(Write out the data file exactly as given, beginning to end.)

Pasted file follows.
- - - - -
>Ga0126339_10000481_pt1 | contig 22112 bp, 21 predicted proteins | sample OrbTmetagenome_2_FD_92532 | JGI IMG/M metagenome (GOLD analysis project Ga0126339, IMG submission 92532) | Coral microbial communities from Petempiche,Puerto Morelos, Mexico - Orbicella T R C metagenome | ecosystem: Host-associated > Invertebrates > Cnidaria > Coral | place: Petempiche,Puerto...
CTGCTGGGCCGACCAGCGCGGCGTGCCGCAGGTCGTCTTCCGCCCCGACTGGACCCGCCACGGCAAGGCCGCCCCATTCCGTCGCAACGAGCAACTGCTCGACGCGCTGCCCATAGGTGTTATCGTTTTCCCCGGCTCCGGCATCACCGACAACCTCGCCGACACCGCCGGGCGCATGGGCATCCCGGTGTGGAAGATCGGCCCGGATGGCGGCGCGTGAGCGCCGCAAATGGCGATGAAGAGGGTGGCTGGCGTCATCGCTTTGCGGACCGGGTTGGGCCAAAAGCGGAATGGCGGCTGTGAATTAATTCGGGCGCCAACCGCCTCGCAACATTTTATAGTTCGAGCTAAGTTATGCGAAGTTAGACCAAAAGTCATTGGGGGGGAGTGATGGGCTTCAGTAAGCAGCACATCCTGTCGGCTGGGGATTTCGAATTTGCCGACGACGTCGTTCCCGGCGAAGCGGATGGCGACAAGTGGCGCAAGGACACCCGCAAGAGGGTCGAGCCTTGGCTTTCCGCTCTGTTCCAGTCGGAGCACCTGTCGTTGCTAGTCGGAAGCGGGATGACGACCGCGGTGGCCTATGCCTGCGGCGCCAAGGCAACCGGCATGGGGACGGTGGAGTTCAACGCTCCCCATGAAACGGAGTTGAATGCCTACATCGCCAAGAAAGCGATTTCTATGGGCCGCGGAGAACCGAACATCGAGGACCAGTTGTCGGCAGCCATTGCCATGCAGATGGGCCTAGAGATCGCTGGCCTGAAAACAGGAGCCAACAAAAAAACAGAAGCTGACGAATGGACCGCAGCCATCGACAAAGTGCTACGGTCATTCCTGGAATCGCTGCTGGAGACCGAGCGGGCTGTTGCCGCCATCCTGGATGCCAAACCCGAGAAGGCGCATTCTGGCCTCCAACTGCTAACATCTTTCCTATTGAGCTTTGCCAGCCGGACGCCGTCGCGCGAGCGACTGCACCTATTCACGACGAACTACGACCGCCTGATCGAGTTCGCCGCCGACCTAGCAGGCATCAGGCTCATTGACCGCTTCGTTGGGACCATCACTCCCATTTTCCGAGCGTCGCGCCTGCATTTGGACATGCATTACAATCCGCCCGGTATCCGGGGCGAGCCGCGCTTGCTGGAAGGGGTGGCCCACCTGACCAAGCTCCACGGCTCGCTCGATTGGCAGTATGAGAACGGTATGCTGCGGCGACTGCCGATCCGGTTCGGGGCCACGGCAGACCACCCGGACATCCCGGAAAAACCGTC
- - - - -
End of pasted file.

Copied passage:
>Ga0126339_10000481_pt1 | contig 22112 bp, 21 predicted proteins | sample OrbTmetagenome_2_FD_92532 | JGI IMG/M metagenome (GOLD analysis project Ga0126339, IMG submission 92532) | Coral microbial communities from Petempiche,Puerto Morelos, Mexico - Orbicella T R C metagenome | ecosystem: Host-associated > Invertebrates > Cnidaria > Coral | place: Petempiche,Puerto...
CTGCTGGGCCGACCAGCGCGGCGTGCCGCAGGTCGTCTTCCGCCCCGACTGGACCCGCCACGGCAAGGCCGCCCCATTCCGTCGCAACGAGCAACTGCTCGACGCGCTGCCCATAGGTGTTATCGTTTTCCCCGGCTCCGGCATCACCGACAACCTCGCCGACACCGCCGGGCGCATGGGCATCCCGGTGTGGAAGATCGGCCCGGATGGCGGCGCGTGAGCGCCGCAAATGGCGATGAAGAGGGTGGCTGGCGTCATCGCTTTGCGGACCGGGTTGGGCCAAAAGCGGAATGGCGGCTGTGAATTAATTCGGGCGCCAACCGCCTCGCAACATTTTATAGTTCGAGCTAAGTTATGCGAAGTTAGACCAAAAGTCATTGGGGGGGAGTGATGGGCTTCAGTAAGCAGCACATCCTGTCGGCTGGGGATTTCGAATTTGCCGACGACGTCGTTCCCGGCGAAGCGGATGGCGACAAGTGGCGCAAGGACACCCGCAAGAGGGTCGAGCCTTGGCTTTCCGCTCTGTTCCAGTCGGAGCACCTGTCGTTGCTAGTCGGAAGCGGGATGACGACCGCGGTGGCCTATGCCTGCGGCGCCAAGGCAACCGGCATGGGGACGGTGGAGTTCAACGCTCCCCATGAAACGGAGTTGAATGCCTACATCGCCAAGAAAGCGATTTCTATGGGCCGCGGAGAACCGAACATCGAGGACCAGTTGTCGGCAGCCATTGCCATGCAGATGGGCCTAGAGATCGCTGGCCTGAAAACAGGAGCCAACAAAAAAACAGAAGCTGACGAATGGACCGCAGCCATCGACAAAGTGCTACGGTCATTCCTGGAATCGCTGCTGGAGACCGAGCGGGCTGTTGCCGCCATCCTGGATGCCAAACCCGAGAAGGCGCATTCTGGCCTCCAACTGCTAACATCTTTCCTATTGAGCTTTGCCAGCCGGACGCCGTCGCGCGAGCGACTGCACCTATTCACGACGAACTACGACCGCCTGATCGAGTTCGCCGCCGACCTAGCAGGCATCAGGCTCATTGACCGCTTCGTTGGGACCATCACTCCCATTTTCCGAGCGTCGCGCCTGCATTTGGACATGCATTACAATCCGCCCGGTATCCGGGGCGAGCCGCGCTTGCTGGAAGGGGTGGCCCACCTGACCAAGCTCCACGGCTCGCTCGATTGGCAGTATGAGAACGGTATGCTGCGGCGACTGCCGATCCGGTTCGGGGCCACGGCAGACCACCCGGACATCCCGGAAAAACCGTC